The Great Rewriting in Rust is a good overview of why Rust is a compelling and growing language. However, I have a small quibble with how it refers to F#.

The article states

F#, Dart, Swift, or Kotlin either, which seem to be more interested in replacing the null keyword with optionals, thereby solving Sir Hoare’s mistake.

Sir Hoare’s mistake refers to null. I can’t speak to Dart, Swift, and Kotlin, but I know F# rather well. In fact, my dabbling in Rust was fairly easy because I found it shares many language choices with F#.

I’ll compare F# against the article’s listed good qualities of Rust to demonstrate

  • Open Source
  • Generics
  • Optionals
  • ❌/🟨 Ad-hoc polymorphism (traits)
    • It’s possible with static member constraints, but not great
  • ✅/🟨 Results over Exceptions
    • F# treats exceptions similar to Rust. Results are preferred, but exceptions are still available. Rust also has exceptions, but calls them panics
  • Functional programming constructs (lambda, collection functions)
  • Type inference
  • ✅ Strong and static typing
  • Simple install
  • ✅ Extensive built-in functionality
    • F# benefits from the robust .NET Base Class Library
  • Vibrant package ecosystem
  • Featured unit testing
  • Immutable by default
  • 🟨 Macros
    • I’m not sure macros are a 100% positive. I’ve not gone deep with Rust macros, but other languages I’ve used with syntactic macros showed some downsides along with the good. F# does have Type Providers and Quotations for more constrained meta-programming. Introspection is available but executes at runtime and is relatively slow.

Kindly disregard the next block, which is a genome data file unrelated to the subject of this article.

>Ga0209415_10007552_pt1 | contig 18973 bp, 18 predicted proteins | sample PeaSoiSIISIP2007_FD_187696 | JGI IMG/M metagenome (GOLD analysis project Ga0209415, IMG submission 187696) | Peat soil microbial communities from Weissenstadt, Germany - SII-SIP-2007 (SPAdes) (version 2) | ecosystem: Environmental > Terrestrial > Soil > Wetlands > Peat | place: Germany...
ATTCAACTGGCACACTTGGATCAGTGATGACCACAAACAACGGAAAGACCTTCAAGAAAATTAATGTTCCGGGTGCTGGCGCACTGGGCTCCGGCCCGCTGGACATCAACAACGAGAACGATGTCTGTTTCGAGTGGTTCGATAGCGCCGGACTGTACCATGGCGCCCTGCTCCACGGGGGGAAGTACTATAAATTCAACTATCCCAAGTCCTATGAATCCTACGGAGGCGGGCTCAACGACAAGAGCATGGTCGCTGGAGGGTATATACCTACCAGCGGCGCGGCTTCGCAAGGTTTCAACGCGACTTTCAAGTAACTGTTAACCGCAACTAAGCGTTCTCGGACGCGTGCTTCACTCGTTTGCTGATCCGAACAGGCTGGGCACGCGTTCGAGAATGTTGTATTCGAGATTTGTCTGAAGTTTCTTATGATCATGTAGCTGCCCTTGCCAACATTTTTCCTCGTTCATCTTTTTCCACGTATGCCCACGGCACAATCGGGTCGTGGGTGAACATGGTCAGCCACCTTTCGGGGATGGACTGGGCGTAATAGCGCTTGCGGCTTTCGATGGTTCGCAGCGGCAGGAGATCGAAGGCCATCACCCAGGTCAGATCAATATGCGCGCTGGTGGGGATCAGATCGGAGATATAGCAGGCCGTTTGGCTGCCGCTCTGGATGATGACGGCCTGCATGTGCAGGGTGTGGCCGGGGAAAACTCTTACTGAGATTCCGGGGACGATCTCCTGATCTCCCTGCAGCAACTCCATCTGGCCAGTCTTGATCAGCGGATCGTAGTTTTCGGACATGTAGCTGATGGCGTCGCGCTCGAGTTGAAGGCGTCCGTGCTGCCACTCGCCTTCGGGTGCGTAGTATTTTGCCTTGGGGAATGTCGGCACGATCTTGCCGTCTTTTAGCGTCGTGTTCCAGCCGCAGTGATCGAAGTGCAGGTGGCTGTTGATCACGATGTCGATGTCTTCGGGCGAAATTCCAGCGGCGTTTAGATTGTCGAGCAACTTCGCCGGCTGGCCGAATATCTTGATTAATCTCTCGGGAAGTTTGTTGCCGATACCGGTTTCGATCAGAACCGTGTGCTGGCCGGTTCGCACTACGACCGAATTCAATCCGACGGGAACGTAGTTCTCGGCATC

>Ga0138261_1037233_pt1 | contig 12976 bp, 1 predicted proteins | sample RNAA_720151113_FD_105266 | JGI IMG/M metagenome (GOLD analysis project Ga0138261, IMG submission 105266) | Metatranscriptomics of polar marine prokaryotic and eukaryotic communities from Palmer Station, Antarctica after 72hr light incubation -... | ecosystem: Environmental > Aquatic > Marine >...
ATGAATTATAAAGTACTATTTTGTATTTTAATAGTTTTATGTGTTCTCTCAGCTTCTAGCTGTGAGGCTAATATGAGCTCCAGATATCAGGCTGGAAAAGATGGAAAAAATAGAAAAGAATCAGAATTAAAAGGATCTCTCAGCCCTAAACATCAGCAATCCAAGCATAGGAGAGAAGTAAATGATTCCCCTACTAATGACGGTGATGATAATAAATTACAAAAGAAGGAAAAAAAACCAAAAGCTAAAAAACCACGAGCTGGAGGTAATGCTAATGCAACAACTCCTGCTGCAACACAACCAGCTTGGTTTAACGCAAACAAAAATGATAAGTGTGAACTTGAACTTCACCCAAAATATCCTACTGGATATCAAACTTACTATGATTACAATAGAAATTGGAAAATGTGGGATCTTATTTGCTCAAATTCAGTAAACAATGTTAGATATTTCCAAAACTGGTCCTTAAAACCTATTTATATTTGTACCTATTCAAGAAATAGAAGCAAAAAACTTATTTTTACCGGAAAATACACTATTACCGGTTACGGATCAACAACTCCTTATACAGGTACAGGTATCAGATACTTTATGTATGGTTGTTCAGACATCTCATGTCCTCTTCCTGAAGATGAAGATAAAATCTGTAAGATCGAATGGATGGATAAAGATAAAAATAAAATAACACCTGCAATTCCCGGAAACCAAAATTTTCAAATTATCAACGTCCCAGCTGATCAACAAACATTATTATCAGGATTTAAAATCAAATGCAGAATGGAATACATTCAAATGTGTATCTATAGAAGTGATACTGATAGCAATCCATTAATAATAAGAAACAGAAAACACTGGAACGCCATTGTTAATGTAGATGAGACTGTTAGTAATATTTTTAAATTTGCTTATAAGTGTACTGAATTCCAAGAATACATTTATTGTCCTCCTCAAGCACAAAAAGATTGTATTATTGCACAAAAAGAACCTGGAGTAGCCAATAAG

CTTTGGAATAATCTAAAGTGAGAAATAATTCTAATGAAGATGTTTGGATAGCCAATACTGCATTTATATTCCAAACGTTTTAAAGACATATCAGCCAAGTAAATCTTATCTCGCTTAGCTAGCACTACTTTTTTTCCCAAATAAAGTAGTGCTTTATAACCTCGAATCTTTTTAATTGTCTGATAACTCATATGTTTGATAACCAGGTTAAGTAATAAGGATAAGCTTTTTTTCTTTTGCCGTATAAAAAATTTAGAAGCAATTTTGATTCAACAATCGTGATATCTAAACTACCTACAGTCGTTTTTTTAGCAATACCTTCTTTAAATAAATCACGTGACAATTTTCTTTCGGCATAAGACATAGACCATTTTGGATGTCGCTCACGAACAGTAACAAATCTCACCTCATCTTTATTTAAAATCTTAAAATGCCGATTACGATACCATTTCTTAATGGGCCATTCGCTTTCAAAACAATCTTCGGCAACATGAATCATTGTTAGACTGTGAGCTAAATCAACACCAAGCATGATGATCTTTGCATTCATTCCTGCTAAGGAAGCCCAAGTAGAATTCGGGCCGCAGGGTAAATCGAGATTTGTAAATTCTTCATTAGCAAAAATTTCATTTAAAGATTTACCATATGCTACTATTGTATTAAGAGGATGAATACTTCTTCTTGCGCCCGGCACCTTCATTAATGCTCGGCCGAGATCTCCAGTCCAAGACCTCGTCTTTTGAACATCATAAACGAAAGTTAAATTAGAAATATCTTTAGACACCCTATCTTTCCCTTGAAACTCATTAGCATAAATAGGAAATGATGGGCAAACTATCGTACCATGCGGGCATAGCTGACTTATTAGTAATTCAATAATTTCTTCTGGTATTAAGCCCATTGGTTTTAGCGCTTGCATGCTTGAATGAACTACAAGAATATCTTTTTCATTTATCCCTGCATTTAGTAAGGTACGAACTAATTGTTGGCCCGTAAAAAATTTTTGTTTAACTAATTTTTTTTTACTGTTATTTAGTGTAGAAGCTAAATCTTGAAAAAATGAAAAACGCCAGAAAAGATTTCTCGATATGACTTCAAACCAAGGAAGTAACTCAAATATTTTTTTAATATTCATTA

• ❌ Primitive arrays include length in type declaraion
    • F# doesn’t have this, but I rarely care about fixed-length collections in F#
  • 🟨 Blazing fast
    • F# is fast enough for most applications, but Rust definitely has an edge in low-level performance. Rust programmers have to think about memory ownership in exchange for no garbage collection and improved performance. F# has the opposite tradeoff: programmers don’t worry about memory but rely on garbage collection.
  • 🟨 Static linking
  • WebAssembly
  • ✅ Active community (conferences, Q&A, Online sandbox, great learning materials, etc)
  • ✅ No GOTO / Proper structured programming
    • This one actually surprised me. C# has GOTO, even if it’s rarely used. F# decided to leave it out though. Good for them.

As you can see, F# shares most of the listed benefits of Rust. Thus I think the author’s poke that F# is mostly “interested in replacing the null keyword” is unwarranted.

That said, there are certainly good reasons to choose each of these languages over the other. F# developers can skip the complications of memory management and levage the vast .NET ecosystem, including very mature tooling. Rust, on the other hand, can cater to even the most strict low-level performance requirements while still offering many high-level language constructs.

Rust is great language. I’m glad to see Rust gain traction, but don’t discount F#!